without first obtaining Ely's written consent. According to the
complaint, Ely alleges that Stein gave the documents to Lerum
to "create, foster, and garner ill thoughts and dislikes
between Plaintiff and Lerum for the purpose of prejudicing
Lerum against Plaintiff." Complaint ¶ 9. The complaint also
alleges that the Department of Justice failed to comply with
the provisions of 5 U.S.C. § 552a(b)(7) by disclosing
information concerning him to another agency, i.e., the U.S.
Attorney's office without the head of the agency making a
request in writing and stating what the disclosure was to be
for, and that Stein, the Department of Justice, and the Office
of the U.S. Attorney failed to comply with the provisions of 5
U.S.C. ¶¶ 552a(c)(1)(A), (B) and (c)(2), (3) by not properly
accounting for the disclosures as required by those sections of
the Act. Finally, the complaint alleges that the Department of
Justice and the Office of the U.S. Attorney failed to comply
with 5 U.S.C. § 552a(e)(10) by not establishing the required
safeguards to insure the confidentiality of plaintiff's
records, and that Stein, Lerum, and the Department of Justice
and Office of the U.S. Attorney all conspired to violate the
aforementioned provisions of the Privacy Act.
The Privacy Act of 1974 serves to safeguard the public
interest in informational privacy by delineating the duties
and responsibilities of federal agencies that collect, store,
and disseminate personal information about many individuals.
Doe v. United States Civil Service Commission, 483 F. Supp. 539
(S.D.N.Y. 1980). The Act limits the kind of information that
can be collected or disclosed and imposes a standard of quality
and diligence on the maintenance of government records.
Individuals can obtain access to agency records that pertain to
them and can seek amendments to records thought to contain
erroneous information. Id.
The Act itself sets forth remedies for violations of its
provisions. A civil damage action may be brought solely
against an "agency." 5 U.S.C. § 552a(g)(1). As the Seventh
Circuit recently held "[t]he Privacy Act authorizes private
civil actions for violations of its provisions only against an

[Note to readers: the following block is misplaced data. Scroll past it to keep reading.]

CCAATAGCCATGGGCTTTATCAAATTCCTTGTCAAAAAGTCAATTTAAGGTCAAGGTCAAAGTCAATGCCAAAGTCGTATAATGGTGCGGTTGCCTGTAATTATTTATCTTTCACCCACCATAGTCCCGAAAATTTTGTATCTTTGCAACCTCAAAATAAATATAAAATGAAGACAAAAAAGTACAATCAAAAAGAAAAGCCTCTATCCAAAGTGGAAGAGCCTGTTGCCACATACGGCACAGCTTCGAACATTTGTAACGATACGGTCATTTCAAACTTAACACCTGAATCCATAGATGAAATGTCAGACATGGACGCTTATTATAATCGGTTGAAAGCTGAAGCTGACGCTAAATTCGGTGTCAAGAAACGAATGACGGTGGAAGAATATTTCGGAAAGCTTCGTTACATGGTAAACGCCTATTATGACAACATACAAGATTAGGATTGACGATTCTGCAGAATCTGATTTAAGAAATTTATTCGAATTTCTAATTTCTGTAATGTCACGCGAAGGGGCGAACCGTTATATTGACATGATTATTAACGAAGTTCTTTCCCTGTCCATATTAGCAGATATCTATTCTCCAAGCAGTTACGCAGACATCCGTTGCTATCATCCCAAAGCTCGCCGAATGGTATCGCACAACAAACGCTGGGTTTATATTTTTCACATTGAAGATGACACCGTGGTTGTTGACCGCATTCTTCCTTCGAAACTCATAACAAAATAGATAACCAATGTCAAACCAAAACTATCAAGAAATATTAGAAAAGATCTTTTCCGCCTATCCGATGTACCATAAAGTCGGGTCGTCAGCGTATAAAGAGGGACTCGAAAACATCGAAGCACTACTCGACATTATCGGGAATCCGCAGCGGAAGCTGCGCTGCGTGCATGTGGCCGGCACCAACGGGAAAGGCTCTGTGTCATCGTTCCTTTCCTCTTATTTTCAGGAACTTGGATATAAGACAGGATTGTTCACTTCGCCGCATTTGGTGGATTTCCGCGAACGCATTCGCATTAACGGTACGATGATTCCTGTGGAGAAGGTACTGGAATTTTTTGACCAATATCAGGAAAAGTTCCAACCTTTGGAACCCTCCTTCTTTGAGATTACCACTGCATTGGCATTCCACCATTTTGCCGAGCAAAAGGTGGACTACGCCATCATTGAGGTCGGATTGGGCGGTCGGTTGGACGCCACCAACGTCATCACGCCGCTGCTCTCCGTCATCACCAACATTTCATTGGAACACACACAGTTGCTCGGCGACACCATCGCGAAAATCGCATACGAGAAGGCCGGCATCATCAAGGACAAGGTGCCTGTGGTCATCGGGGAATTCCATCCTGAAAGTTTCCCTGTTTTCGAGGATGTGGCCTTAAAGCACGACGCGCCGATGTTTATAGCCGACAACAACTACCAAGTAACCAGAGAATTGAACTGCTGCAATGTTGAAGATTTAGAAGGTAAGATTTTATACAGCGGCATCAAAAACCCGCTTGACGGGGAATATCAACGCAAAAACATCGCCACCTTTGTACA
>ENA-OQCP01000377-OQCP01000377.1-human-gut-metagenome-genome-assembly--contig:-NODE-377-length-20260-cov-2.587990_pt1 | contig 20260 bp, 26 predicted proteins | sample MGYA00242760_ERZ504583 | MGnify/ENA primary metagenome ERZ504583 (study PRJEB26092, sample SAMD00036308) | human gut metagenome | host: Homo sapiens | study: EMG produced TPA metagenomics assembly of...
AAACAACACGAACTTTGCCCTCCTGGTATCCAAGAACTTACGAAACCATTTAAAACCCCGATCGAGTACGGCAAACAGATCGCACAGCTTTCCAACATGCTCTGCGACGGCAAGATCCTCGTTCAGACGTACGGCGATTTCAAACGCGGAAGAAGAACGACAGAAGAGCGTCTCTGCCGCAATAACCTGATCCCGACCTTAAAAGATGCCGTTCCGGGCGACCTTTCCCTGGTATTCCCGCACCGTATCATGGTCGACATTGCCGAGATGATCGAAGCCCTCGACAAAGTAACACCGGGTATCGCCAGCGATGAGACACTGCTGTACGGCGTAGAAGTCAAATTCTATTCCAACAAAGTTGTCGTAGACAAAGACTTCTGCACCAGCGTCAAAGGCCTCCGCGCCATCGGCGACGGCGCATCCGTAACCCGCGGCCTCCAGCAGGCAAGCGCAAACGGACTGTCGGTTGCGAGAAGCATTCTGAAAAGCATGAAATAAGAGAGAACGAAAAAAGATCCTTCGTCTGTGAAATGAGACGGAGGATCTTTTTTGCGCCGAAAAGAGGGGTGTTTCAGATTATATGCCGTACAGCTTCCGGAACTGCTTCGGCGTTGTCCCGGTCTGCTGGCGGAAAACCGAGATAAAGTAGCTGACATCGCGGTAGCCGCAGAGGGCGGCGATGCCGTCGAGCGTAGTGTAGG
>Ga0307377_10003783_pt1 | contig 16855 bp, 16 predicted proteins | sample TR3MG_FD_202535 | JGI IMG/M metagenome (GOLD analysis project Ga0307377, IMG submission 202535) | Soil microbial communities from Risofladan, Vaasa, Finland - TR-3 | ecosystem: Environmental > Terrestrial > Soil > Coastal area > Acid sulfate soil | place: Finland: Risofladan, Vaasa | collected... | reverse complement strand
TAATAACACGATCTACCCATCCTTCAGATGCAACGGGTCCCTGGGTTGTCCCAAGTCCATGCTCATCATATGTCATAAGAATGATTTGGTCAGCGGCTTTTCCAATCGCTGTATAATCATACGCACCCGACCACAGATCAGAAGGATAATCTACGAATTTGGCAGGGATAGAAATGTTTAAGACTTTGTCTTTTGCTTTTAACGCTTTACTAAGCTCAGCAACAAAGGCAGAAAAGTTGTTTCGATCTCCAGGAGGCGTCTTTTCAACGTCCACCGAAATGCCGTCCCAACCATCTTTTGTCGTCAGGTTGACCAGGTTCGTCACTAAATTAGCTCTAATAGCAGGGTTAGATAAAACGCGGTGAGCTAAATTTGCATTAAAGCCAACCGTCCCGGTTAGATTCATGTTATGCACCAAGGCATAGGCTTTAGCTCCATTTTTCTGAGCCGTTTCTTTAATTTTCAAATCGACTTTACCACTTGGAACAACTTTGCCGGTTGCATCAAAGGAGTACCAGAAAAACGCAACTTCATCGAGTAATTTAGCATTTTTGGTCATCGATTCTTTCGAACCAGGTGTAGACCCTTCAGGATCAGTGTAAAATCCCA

agency, not against any individual." Brown-Bey v. United
States, 720 F.2d 467, 469 (7th Cir. 1983) (emphasis added);
Windsor v. The Tennessean, 719 F.2d 155 (6th Cir. 1983).
Accordingly, all claims against Stein and Lerum must be
The Department of Justice and the Office of the U.S.
Attorney have moved for summary judgment upon the "routine
use" exception contained in 5 U.S.C. § 552a(b)(3). Section (b)
of the Act prohibits unconsented disclosures of information
concerning an individual unless the circumstances attendant the
disclosure place it within one of Section (b)'s exceptions. One
such exception is the routine use exception. Routine use is
defined as a "use of such record for a purpose which is
compatible with the purpose for which it is collected."
5 U.S.C. § 552a(a)(7). That exception allows an agency to make
unconsented to disclosures provided the use to which the
disclosed information is to be put is one which has previously
published in the Federal Register. Zeller v. United States,
467 F. Supp. 487, 503 (E.D.N.Y. 1979). 5 U.S.C. § 552a(e)(4)(D).
In opposition to the motion for summary judgment, Ely has
failed to present any evidentiary material either by way of
deposition, affidavit or as otherwise provided in Rule 56 of
the Federal Rules of Civil Procedure, choosing instead to
merely restate his allegation that the disclosure was made to
garner ill thoughts and dislikes between him and Lerum. Ely's
submissions are clearly inadequate under the Federal Rules.
"When a motion for summary judgment is made and supported as
provided in this Rule, an adverse party may not rest upon the
mere allegations or denials of his pleadings, but his
response, by affidavits or as otherwise provided in this rule,
must set forth specific facts showing that there is a genuine
issue for trial." Fed.R.Civ.P. ...